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Old 07-27-2014, 06:11 PM
 
19 posts, read 25,677 times
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Quote:
Originally Posted by orangecat1 View Post
Right now, I would rate the elementary schools in the northern part of the metroplex:
1. Frisco
2. Allen
3. McKinney
4. Plano
You would but in reality its Plano>Frisco>Allen>McKinney. Every district has some elementries that are superior to others but McKinney's overall performance is very mediocre. Imagine is a charter school and though better than rest of the Mckinney ISD, it has lots of issues including lack of funding, resources, leadership, space and organization. If you want a real IB school then go to a district that has an established IB program with a track record of excellence.
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Old 07-27-2014, 06:15 PM
 
19 posts, read 25,677 times
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International Baccalaureate
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Old 07-27-2014, 11:38 PM
 
382 posts, read 515,563 times
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Quote:
Originally Posted by iParrot View Post
You would but in reality its Plano>Frisco>Allen>McKinney. Every district has some elementries that are superior to others but McKinney's overall performance is very mediocre.
The reality is that unless one is talking about the Park Cities area schools, there is not enough of a statistical difference to distinguish between all those school districts.

One only needs to locate in the chain (elementary/middle/high) that rate in the top quartile or better in each district. The biggest differentiator will be the child's ability, motivation, and parental involvement/support (not to mention several other smaller factors along the way - e.g. proximity to work affecting parental availability).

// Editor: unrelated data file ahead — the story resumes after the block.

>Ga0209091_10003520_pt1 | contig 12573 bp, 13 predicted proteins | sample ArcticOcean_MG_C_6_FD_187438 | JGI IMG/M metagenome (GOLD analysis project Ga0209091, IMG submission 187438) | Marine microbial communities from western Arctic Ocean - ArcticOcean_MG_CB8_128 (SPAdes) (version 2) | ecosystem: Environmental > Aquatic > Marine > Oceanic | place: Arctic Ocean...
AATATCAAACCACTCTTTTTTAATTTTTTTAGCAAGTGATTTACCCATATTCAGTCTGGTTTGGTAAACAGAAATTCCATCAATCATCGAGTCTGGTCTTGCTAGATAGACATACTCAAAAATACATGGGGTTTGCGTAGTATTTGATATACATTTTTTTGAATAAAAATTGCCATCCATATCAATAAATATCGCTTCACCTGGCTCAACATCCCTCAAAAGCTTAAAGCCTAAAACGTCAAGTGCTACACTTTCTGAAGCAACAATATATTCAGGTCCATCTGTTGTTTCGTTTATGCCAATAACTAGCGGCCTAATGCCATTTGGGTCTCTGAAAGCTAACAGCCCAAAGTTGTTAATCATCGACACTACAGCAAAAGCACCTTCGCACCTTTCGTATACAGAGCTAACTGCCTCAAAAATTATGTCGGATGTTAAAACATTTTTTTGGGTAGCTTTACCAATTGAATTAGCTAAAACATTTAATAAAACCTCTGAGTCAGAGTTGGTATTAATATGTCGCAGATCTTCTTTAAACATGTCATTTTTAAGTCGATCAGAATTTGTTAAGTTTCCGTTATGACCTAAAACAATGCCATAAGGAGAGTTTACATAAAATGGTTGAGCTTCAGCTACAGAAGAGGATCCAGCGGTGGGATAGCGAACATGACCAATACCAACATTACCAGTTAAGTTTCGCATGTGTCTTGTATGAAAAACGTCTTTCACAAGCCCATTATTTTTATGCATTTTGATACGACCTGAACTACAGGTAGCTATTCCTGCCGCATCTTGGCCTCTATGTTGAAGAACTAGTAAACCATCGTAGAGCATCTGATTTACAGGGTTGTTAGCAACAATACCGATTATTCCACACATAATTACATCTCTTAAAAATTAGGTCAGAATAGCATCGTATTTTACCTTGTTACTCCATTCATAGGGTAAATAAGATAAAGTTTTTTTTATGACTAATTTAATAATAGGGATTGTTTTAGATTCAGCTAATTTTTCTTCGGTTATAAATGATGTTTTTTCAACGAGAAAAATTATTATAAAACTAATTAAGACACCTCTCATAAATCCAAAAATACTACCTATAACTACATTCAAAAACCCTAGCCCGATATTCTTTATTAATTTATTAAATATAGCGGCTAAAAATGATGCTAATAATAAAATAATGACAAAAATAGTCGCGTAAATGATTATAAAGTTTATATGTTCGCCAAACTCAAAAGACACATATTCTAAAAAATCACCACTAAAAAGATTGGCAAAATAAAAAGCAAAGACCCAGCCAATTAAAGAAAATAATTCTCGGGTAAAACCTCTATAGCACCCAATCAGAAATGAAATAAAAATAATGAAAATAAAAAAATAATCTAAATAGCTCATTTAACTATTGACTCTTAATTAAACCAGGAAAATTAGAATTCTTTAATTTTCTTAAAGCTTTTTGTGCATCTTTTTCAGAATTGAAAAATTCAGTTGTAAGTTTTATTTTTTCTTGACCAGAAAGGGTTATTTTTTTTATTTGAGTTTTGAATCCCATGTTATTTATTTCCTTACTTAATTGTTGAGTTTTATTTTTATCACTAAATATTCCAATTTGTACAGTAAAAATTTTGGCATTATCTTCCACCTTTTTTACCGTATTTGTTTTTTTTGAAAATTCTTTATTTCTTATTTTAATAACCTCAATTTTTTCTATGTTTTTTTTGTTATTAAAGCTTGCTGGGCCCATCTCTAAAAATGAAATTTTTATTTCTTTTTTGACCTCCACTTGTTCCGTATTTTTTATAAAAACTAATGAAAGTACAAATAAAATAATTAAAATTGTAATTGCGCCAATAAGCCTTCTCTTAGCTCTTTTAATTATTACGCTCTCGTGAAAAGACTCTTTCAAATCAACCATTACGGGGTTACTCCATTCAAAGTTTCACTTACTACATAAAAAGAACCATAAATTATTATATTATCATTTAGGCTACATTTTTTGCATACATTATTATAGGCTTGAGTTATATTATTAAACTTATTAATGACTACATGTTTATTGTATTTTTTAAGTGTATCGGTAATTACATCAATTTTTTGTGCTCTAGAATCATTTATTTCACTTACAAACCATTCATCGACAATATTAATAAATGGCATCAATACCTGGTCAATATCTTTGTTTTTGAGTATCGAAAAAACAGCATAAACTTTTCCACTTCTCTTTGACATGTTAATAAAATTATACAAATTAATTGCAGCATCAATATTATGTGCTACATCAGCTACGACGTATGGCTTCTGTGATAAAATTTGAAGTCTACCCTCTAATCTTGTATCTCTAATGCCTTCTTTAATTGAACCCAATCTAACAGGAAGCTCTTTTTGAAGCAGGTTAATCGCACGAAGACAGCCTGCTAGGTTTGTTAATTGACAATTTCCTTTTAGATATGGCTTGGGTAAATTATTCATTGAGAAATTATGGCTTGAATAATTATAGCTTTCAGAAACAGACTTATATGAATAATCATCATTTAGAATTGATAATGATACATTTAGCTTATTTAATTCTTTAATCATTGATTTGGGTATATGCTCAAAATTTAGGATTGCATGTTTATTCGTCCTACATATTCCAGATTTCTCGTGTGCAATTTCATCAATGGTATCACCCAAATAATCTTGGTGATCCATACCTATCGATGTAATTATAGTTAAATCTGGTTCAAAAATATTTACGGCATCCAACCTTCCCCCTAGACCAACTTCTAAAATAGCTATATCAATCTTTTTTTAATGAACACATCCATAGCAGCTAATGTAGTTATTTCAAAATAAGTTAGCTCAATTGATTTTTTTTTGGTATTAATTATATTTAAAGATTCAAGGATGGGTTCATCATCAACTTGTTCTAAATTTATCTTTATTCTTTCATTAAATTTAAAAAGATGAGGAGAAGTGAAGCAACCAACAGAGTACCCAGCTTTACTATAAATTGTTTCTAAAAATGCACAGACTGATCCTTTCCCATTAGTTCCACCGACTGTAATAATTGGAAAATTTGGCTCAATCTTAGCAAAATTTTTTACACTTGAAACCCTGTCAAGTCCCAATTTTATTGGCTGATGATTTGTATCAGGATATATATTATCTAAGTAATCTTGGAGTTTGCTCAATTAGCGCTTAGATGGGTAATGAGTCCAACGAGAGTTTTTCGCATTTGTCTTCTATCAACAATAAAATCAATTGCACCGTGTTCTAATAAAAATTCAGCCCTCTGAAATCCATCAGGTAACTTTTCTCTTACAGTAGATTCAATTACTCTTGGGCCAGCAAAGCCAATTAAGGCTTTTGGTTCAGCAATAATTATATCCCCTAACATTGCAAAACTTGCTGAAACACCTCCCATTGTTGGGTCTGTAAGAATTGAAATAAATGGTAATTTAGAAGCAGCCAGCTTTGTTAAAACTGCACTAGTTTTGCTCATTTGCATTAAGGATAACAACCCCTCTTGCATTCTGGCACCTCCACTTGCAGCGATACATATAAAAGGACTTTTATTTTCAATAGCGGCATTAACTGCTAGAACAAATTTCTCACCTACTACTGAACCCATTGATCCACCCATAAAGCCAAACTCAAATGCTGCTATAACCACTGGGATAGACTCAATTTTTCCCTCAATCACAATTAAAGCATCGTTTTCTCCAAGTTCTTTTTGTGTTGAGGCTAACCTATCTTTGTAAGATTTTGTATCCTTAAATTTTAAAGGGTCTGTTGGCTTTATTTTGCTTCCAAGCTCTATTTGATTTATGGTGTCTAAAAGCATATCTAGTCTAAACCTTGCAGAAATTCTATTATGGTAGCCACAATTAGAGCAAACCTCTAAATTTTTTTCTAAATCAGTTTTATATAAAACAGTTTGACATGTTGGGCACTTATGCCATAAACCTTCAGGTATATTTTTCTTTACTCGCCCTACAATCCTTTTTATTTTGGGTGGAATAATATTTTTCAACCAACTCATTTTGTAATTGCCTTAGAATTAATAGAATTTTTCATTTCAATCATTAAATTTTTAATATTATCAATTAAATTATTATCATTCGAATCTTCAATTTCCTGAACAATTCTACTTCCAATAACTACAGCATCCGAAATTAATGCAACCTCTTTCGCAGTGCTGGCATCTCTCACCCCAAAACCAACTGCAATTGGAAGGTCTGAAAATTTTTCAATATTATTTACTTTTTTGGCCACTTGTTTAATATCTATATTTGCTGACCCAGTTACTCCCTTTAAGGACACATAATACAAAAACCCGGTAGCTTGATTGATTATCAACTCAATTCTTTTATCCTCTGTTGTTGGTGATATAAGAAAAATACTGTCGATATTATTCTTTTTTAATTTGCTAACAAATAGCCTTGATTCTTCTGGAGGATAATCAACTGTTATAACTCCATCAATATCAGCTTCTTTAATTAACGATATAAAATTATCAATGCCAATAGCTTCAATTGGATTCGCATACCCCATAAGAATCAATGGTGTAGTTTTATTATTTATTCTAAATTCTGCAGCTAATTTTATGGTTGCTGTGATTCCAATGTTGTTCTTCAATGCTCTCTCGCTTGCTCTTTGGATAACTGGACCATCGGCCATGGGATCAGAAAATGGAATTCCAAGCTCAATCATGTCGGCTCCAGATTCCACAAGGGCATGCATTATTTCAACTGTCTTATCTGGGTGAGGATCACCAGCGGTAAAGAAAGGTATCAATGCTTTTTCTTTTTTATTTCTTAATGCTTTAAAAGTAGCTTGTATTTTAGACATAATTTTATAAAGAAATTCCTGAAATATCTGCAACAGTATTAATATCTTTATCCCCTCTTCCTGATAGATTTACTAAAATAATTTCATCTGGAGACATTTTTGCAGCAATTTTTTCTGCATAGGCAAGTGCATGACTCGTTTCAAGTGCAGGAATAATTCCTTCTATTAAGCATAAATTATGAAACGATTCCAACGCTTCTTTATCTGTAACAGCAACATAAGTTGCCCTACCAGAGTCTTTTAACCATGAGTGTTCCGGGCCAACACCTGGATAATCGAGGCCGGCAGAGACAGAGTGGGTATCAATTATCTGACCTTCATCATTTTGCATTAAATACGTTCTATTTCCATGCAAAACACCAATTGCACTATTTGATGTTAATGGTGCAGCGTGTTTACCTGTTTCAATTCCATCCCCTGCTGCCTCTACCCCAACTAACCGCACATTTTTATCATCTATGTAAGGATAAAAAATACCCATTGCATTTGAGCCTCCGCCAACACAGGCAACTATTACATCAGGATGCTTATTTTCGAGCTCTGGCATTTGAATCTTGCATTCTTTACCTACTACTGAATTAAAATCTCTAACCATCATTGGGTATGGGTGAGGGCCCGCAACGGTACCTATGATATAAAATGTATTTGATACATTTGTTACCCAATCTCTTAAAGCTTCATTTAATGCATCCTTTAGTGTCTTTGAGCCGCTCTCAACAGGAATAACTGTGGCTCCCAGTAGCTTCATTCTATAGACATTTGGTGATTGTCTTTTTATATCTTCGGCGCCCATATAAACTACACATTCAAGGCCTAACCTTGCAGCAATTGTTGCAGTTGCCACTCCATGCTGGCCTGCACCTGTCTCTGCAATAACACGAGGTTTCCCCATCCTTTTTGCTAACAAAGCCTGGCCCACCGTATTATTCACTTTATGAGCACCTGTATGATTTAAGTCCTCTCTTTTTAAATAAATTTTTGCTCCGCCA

Each of those ISDs will provide the opportunity for the child who has ample supply of the biggies.

Also, there is more to raising a child to be a successful and happy adult than the belief that one has to move heaven and earth for the (remote) possibility at an extra 1-2% GPA.

If one has the money, they can move to the Park Cities area, or go private, as there might be a difference that money can buy. For the rest of us, the ROI is poor vs what we could be providing our children otherwise. Just picking the top tier chain of public schools in these district will likely give us the best value.
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Old 07-28-2014, 11:19 AM
 
81 posts, read 95,743 times
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Quote:
Originally Posted by iParrot View Post